During the summer the Braunton Countryside Centre hosts free weekly educational walks for the general public with guides John and Mary Breeds, renowned naturalists who have been studying the Burrows for many years. These take place every Friday evening during June, July and August, 6.30pm meet at Sandy Lane car park.

As well as natural history educational visits, the Burrows’ there are also guided historical walks that focus on the Burrows’ use by American troops to train for the Normandy landings.

If you would like to find out more about educational visits to the Burrows, please contact Rupert Hawley via


Aerial footage of Braunton Burrows. This footage was taken in January 2017 and highlights the scale and current condition of Braunton Burrows. This footage will provide a reference platform for future management of the Burrows.


1 month ago

Braunton Burrows Public Information

November 2018: New calves. Dog walkers be aware!

Take a walk through Zone 2 at the moment and you will encounter the Burrows herd grazing peacefully in the slacks and on the slopes of the dunes.

The herd, which is predominantly made up of Devon Reds, currently includes over 90 pregnant cows and an increasing number of calves. Hence there are a lot of big bellies on show... (Fact for the day a cow's pregnancy lasts around 10 months!).

Unlike modern cattle breeds, the Devon Red is a 'traditional' breed. It is known for its hardiness and ability to thrive by grazing on marginal land, which is why it has a conservation role on the Burrows,helping with the managing of scrub.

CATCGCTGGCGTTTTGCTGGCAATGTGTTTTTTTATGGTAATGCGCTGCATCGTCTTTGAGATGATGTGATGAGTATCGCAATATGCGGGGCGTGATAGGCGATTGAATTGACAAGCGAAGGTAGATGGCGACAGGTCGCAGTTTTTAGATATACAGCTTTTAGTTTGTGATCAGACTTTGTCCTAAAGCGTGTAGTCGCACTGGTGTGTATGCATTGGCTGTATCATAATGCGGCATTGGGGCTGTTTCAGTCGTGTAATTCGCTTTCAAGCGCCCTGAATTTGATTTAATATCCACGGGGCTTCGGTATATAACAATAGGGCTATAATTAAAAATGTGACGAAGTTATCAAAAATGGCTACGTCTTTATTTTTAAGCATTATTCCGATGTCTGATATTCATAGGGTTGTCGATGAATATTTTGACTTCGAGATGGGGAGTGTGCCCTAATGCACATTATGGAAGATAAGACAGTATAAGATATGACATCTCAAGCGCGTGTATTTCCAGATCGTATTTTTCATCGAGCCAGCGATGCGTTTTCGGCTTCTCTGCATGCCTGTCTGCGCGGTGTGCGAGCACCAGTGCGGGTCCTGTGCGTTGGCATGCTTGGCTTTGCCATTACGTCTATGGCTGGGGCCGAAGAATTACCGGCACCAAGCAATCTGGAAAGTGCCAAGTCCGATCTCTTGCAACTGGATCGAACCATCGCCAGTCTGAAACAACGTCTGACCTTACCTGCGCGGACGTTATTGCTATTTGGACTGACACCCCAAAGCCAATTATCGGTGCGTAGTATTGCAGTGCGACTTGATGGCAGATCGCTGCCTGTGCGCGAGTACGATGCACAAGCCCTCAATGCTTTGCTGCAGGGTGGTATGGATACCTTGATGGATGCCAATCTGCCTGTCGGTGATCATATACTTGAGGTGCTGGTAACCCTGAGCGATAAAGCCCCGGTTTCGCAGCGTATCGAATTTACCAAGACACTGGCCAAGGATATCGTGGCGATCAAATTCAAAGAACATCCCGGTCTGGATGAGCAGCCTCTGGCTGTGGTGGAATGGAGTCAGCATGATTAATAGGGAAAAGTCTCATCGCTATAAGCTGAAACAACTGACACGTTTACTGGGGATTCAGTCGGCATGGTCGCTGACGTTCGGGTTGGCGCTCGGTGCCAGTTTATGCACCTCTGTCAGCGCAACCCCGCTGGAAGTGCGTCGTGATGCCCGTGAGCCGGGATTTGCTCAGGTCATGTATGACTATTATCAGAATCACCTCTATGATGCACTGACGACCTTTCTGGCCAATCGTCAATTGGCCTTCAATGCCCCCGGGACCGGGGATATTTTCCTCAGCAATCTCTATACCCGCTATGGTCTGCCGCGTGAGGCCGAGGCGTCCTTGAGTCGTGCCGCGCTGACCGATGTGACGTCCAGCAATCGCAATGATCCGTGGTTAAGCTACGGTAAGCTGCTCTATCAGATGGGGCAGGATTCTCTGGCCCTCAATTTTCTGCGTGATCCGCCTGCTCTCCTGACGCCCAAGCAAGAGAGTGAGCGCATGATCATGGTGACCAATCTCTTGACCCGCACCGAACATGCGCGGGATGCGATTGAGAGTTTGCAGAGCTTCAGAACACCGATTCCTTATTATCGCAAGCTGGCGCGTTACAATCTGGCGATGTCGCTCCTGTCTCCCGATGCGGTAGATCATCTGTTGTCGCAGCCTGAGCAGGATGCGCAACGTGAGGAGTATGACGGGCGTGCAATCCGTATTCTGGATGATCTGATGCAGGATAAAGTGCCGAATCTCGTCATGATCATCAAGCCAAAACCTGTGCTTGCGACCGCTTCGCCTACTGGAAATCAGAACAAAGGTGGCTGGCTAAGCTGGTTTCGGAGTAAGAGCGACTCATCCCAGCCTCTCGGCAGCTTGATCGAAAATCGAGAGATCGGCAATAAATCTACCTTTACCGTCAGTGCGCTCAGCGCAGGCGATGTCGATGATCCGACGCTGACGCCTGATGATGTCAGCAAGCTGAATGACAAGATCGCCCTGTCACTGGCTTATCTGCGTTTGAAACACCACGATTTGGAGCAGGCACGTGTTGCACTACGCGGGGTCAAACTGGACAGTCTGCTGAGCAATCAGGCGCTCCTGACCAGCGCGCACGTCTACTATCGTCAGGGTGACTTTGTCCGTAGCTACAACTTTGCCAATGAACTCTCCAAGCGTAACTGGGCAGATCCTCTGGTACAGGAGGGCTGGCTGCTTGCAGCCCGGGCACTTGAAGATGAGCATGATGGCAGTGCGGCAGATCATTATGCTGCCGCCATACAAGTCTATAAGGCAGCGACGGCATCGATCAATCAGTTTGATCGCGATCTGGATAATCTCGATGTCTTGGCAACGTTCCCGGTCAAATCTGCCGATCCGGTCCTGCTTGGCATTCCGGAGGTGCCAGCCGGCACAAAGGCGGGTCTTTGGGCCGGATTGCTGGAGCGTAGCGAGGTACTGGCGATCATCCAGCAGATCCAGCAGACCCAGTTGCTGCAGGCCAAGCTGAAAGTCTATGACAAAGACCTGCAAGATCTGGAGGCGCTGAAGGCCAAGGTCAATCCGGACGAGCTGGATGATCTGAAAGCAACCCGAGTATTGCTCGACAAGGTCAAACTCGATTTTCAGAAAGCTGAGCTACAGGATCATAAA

The Burrows is owned by Christie Estates, and although it welcomes the public to use it freely, it requests that users follow some simple guidelines in return. For dog walkers this means: Keeping dogs on leads around cattle and under close control at all times.

In the coming months there will be many more newborn calves on the Burrows. These are often hidden for hours at a time while mothers graze and this is the main reason we ask dogs to be on leads around cows . Even the best natured dog can spook a cow through its inquisitiveness or by bounding around. Once spooked a calf can become separated from its mother and each year a number of them die as a result.

Despite the placid nature of the Devon Red, there is always an unpredictability when new calves are around, and over the years there have been isolated incidents of cows behaving aggressively when their space has been invaded by dogs.

In line with the Countryside Code, "It’s always good practice to keep your dog on a lead around farm animals and horses, for your own safety and for the welfare of the animals."

To avoid the cattle altogether, head to Zone 1 or 3. If you're in Zone 2, please respect the guidelines.